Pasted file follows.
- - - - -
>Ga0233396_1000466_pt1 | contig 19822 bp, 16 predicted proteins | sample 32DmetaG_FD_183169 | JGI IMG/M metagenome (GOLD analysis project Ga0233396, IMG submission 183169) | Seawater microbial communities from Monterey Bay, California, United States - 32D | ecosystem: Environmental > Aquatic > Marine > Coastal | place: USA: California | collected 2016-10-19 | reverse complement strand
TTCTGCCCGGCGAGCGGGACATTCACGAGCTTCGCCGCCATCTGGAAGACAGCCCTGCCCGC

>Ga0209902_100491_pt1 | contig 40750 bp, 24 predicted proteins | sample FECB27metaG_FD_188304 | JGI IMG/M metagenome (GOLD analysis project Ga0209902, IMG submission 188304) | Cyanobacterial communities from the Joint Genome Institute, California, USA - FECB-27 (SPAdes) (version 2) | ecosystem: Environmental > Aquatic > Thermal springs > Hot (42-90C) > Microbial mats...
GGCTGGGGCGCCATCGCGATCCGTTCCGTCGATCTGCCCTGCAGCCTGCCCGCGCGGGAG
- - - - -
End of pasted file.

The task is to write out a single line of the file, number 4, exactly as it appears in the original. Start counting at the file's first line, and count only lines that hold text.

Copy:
GGCTGGGGCGCCATCGCGATCCGTTCCGTCGATCTGCCCTGCAGCCTGCCCGCGCGGGAG